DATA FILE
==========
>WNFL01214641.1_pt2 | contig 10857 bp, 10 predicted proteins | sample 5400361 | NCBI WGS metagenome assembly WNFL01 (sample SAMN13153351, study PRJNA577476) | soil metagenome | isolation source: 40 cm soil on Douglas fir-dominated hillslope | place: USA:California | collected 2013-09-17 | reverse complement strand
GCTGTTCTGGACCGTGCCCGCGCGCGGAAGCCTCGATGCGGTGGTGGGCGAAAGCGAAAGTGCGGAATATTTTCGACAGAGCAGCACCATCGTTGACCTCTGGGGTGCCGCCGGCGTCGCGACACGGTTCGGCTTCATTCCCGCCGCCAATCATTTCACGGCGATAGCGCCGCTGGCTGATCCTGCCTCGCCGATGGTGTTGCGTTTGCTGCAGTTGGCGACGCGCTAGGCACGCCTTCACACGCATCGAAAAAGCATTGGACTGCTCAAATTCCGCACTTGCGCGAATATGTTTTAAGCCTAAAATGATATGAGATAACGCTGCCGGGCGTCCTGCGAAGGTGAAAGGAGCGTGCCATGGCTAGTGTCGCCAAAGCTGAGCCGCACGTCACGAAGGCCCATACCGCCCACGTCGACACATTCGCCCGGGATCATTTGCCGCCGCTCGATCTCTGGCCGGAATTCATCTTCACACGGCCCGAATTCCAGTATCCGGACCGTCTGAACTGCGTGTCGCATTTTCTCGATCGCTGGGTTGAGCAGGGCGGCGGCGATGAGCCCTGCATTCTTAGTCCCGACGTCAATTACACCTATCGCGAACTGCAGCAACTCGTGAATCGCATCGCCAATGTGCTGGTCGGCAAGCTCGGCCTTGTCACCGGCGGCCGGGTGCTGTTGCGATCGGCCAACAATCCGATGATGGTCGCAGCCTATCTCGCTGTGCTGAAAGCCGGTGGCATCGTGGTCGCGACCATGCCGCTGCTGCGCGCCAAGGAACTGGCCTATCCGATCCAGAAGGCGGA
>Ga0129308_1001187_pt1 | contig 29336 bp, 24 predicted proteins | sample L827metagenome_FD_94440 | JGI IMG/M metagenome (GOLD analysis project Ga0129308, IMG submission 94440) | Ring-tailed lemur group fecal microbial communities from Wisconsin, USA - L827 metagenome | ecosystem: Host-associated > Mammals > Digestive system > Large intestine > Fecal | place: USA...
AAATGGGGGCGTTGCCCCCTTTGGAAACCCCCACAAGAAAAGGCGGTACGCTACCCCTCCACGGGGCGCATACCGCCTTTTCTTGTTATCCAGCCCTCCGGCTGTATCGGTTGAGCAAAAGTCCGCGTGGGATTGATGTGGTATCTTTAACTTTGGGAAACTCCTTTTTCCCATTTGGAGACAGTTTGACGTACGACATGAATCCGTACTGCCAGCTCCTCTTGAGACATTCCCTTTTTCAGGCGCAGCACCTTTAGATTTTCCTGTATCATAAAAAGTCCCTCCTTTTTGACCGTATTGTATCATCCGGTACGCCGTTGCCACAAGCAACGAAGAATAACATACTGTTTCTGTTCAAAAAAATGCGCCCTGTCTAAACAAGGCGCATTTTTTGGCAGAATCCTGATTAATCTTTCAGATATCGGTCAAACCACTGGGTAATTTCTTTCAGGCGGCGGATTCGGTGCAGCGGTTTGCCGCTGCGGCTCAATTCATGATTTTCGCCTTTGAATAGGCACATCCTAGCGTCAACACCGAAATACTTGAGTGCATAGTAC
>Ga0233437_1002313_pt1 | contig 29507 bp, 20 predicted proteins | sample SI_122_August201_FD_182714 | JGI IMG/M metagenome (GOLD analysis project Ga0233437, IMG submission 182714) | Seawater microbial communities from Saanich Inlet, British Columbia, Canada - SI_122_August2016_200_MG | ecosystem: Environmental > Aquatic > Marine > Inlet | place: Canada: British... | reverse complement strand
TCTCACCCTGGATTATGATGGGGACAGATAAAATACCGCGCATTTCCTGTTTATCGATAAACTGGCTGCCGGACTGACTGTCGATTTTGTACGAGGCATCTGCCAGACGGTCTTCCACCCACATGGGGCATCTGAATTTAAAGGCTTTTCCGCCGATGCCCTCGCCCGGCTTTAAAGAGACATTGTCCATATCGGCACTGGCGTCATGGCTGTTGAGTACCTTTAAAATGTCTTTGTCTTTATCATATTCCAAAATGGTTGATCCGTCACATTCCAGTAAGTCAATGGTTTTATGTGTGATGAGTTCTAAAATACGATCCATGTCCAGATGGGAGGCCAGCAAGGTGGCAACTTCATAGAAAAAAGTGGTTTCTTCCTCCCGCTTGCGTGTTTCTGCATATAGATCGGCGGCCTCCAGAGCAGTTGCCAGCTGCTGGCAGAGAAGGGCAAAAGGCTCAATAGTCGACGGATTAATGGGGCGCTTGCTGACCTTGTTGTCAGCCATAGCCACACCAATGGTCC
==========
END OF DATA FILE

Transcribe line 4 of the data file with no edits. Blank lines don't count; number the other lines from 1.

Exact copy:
AAATGGGGGCGTTGCCCCCTTTGGAAACCCCCACAAGAAAAGGCGGTACGCTACCCCTCCACGGGGCGCATACCGCCTTTTCTTGTTATCCAGCCCTCCGGCTGTATCGGTTGAGCAAAAGTCCGCGTGGGATTGATGTGGTATCTTTAACTTTGGGAAACTCCTTTTTCCCATTTGGAGACAGTTTGACGTACGACATGAATCCGTACTGCCAGCTCCTCTTGAGACATTCCCTTTTTCAGGCGCAGCACCTTTAGATTTTCCTGTATCATAAAAAGTCCCTCCTTTTTGACCGTATTGTATCATCCGGTACGCCGTTGCCACAAGCAACGAAGAATAACATACTGTTTCTGTTCAAAAAAATGCGCCCTGTCTAAACAAGGCGCATTTTTTGGCAGAATCCTGATTAATCTTTCAGATATCGGTCAAACCACTGGGTAATTTCTTTCAGGCGGCGGATTCGGTGCAGCGGTTTGCCGCTGCGGCTCAATTCATGATTTTCGCCTTTGAATAGGCACATCCTAGCGTCAACACCGAAATACTTGAGTGCATAGTAC